Male commuters in north and south England: risk factors for the presence of faecal bacteria on hands
© Dodrill et al; licensee BioMed Central Ltd. 2011
Received: 26 November 2009
Accepted: 12 January 2011
Published: 12 January 2011
A previous study found that the prevalence of contamination with bacteria of faecal-origin on the hands of men differed across UK cities, with a general trend of increased contamination in northern cities. The aim of this study was to (1) confirm the north-south trend (2) identify causes for the trend.
Hand swabs from commuters (n = 308) at train stations in 4 cities were tested for the presence of faecal bacteria.
The prevalence of hand contamination with faecal bacteria was again higher in cities in the north compared to the south (5% in London, 4% in Birmingham, 10% in Liverpool and 19% in Newcastle). Contamination risk decreased with age and better personal hygiene (self-reported). Soil contact and shaking hands increased contamination with faecal bacteria. However, in multivariable analysis, none of these factors fully explained the variation in contamination across cities.
The study confirmed the north-south differences in faecal contamination of hands without finding a clear cause for the trend. Faecal contamination of hands was associated with personal hygiene indicators suggesting that microbiological testing may contribute to evaluating hygiene promotion campaigns.
Total morbidity (both reported and the estimated unreported cases) for intestinal infectious disease within England has been estimated at 9.4 million cases per year, which scales to one person in five per year . The Financial Services Authority estimated the cost of this burden to the UK economy at £350 million per year . Faecal-oral carriage via the hands is thought to be an important transmission pathway for diarrhoea pathogens. The promotion of improved hand hygiene continues to be a key public health goal both in low and high income countries, in communities and in health care settings. Most previous research has been done into specific populations such as primary carers and healthcare workers [3–6], but little work has been done to investigate the carriage rate of the general population [7–9].
Normal bacterial flora of the gastrointestinal tract includes a vast array of anaerobes (organisms that exist in the absence of oxygen), gram negative organisms of the family Enterobacteriaceae as well as gram positive Enterococci. Commonly found species of Enterobacteriaceae are Escherichia coli (E. coli), Klebsiella, Enterobacter and Proteus. These and Enterococcus are known as normal flora but on occasion can cause wound and urinary tract infections. Enterobacteriaceae are characterised by their ability to grow on bile containing agar and their inability to produce the enzyme 'oxidase'. Enterococci are characterised by black colonies on bile aesculin agar and the presence of streptococcal D antigen. The importance of finding any of the above organisms on a swab sample from hands is that they are is a potential indicator of faecal contamination, which may allow the transfer of more pathogenic organisms such as Salmonella.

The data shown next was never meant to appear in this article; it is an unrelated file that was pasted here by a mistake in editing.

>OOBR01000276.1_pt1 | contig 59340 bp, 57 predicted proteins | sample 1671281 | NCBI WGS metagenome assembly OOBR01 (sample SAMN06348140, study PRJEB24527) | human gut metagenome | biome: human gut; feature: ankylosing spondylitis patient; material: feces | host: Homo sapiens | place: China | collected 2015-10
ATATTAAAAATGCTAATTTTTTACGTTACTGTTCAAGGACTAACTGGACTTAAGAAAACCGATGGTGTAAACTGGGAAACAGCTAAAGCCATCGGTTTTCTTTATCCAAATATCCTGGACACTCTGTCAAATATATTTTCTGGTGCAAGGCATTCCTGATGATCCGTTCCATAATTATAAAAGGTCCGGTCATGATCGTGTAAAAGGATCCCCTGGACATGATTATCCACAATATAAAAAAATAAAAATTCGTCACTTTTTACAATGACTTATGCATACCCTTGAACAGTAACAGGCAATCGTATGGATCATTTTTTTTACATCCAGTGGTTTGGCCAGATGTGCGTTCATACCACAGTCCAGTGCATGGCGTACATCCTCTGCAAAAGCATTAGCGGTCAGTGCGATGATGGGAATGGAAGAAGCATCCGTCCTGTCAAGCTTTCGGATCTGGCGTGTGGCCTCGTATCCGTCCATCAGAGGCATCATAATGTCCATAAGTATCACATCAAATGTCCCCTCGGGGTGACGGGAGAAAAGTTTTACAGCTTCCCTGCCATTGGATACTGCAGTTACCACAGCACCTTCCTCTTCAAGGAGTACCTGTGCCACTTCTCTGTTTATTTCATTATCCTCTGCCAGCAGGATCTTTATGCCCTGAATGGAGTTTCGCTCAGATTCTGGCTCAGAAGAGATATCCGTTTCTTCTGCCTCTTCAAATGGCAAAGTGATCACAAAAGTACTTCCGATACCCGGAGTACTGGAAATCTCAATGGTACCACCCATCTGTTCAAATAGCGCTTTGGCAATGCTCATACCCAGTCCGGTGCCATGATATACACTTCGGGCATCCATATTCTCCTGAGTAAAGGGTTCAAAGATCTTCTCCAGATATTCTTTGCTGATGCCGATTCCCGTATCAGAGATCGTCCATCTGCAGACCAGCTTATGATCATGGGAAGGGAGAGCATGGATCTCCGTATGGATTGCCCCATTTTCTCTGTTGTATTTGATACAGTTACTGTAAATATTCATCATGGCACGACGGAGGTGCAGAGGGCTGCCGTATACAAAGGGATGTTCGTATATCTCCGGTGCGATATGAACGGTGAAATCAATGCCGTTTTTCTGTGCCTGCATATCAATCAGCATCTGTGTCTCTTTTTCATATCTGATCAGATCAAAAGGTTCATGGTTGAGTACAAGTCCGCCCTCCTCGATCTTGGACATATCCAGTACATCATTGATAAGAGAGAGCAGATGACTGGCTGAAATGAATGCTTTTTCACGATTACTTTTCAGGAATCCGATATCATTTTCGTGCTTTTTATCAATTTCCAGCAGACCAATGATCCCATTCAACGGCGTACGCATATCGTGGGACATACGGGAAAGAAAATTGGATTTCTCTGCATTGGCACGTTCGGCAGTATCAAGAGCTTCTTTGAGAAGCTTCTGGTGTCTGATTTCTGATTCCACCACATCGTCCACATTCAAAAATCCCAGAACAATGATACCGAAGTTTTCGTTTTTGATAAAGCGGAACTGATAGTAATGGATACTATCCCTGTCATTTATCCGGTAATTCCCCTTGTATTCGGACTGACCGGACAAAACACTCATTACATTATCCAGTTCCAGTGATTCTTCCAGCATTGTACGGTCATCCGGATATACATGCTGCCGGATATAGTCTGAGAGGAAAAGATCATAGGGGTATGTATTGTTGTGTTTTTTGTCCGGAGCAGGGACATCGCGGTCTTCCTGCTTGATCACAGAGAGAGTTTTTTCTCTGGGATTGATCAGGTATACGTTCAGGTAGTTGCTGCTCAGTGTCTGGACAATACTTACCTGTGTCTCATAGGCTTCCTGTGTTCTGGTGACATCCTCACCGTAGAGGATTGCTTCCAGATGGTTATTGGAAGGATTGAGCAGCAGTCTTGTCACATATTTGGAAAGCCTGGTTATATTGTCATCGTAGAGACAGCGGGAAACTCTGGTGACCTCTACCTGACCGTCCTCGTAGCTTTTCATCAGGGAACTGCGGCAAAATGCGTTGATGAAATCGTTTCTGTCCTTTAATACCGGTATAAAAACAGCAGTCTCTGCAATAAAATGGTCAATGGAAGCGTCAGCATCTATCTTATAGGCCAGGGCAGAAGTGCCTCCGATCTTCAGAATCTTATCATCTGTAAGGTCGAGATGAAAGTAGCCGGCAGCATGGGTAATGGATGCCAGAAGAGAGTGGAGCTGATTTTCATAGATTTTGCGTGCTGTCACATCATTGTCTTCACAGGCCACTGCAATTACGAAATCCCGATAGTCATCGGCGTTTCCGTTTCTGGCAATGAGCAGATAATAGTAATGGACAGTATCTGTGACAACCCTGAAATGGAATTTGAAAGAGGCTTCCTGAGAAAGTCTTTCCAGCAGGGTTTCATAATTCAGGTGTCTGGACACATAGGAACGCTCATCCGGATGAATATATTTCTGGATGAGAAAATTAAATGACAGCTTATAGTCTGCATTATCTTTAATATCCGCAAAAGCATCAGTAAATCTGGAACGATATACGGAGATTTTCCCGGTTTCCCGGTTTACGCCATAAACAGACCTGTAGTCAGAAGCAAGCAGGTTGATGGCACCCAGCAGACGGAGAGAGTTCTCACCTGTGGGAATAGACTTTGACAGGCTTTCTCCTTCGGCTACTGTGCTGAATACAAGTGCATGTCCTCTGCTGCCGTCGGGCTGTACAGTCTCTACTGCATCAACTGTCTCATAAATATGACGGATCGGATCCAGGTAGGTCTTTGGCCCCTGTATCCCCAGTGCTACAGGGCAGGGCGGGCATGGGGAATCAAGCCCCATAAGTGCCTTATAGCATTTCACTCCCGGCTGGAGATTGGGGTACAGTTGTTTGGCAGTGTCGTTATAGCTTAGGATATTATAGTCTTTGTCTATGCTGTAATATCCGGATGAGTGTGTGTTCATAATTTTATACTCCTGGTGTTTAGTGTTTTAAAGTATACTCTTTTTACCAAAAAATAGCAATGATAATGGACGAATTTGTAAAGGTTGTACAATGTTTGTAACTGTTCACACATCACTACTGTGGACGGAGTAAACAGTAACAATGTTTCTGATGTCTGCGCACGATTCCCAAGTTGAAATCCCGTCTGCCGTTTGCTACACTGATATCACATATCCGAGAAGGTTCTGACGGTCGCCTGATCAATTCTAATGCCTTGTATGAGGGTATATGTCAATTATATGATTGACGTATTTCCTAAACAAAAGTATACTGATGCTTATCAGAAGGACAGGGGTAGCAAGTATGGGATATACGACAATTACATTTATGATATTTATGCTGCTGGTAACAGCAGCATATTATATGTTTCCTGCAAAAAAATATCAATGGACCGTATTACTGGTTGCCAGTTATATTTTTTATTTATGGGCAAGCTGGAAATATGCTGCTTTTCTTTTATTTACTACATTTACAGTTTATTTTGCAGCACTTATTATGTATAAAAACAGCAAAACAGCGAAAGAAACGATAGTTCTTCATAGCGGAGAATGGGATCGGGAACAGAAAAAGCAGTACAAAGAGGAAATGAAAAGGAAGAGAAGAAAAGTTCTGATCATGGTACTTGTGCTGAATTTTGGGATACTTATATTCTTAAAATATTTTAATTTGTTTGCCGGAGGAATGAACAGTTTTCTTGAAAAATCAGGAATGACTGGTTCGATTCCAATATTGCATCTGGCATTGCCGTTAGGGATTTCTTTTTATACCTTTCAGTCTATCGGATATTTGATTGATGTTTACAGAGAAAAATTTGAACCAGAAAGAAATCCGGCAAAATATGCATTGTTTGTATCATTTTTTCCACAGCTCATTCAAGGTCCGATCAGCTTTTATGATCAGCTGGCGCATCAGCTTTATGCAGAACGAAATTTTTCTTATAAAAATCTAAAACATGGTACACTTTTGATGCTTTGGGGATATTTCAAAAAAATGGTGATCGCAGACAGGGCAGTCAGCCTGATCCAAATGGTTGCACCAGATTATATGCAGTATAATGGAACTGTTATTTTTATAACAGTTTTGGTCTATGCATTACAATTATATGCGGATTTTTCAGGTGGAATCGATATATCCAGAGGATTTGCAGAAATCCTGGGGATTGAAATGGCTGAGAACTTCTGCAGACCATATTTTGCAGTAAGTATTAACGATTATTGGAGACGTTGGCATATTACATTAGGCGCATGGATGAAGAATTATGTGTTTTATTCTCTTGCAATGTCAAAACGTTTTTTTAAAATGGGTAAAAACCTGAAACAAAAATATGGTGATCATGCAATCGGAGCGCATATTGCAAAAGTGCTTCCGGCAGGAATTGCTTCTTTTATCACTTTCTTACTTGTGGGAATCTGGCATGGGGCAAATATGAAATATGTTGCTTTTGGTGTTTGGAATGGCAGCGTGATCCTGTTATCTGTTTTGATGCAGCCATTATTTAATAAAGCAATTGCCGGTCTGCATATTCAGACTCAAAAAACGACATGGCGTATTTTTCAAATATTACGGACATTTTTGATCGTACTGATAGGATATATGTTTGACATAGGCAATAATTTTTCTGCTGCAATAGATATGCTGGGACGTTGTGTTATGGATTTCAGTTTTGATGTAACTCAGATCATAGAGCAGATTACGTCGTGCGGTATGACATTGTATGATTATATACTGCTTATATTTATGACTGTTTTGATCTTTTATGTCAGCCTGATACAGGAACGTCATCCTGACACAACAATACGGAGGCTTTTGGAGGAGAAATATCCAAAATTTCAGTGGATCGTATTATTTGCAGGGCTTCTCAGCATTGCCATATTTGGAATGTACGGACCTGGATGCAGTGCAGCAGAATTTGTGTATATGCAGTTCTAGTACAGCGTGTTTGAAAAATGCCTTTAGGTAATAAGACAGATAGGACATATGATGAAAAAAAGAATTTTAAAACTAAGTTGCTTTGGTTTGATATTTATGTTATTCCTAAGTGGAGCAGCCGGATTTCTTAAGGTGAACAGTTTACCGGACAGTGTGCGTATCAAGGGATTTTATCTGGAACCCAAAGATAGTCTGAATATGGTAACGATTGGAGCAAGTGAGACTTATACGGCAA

Studying the contamination of hands with pathogens may help to identify populations at risk for person-to-person spread of diarrhoea and to monitor the success of hand hygiene promotion campaigns . We previously reported the prevalence of contamination with faecal bacteria on hands in the general population in England and found a conspicuous north-south trend in males, suggesting an increasing risk of contamination the further north samples were taken . Here we present the results of a follow-up study with the aims of (1) confirming the north-south trend observed in the first study, and (2) exploring potential causes for the trend including differences in hygiene practices, contact patterns, animal and soil contact as well as age.
To replicate the conditions of the original study, samples were taken at the same locations: London Euston, Birmingham New Street, Liverpool Lime Street, and Newcastle Central stations. The samples were collected by first author, LD, in all four locations. Any man appearing over the age of 16 and not engaged in any other activity (eating, telephone call, etc) was approached and asked if he wished to participate in the study. For those who agreed, sterile cotton swabs moistened with sterile water were run once up and down the pad side of each finger and thumb of their dominant hand. The swab was replaced into the charcoal transport tube (Transwab® MW171 transport medium charcoal; Medical Wire & Equipment, England), and numbered. The participant was then asked to fill out the questionnaire. Samples were taken on Mondays in July 2009 between 9 am and 5 pm with the exception of Liverpool when samples were taken on Wednesday between 9 am and 5 pm. Ethical approval for the study was granted by the London School of Hygiene and Tropical Medicine Ethics committee.
Culture of organisms
All equipment was purchased sterile or autoclaved at 121°C for 15 minutes. Media were made up according to the manufacturer's instructions. Samples were placed in glass universals containing purple MacConkey broth and an inverted glass Durham tube for gas collection. Universals were incubated for 48 hours at 37°C and those that emitted gas and turned from purple to yellow were identified as E coli.
2.5 ul of this broth was then streaked onto plates of (a) MacConkey #3 agar and (b) Bile Aesculin agar using a sterile loop. These plates were then incubated at 37°C for 48 hours. Where mixed colonies were observed, the growth was re-streaked, and incubated under the same conditions in order to isolate single colonies. Oxidase positive plates on the MacConkey agar plates were identified as of non-faecal origin. Oxidase negatives were tested on an API 20E. Any black colonies on Bile Aesculin were tested for the activity of catalase. Catalase positive organisms with no growth on MacConkey #3 agar were ignored as being of non-faecal origin. Catalase negative or mixed colonies were tested with Streptococcal group D antisera. The media and antisera used in the study were sourced from Oxoid (UK).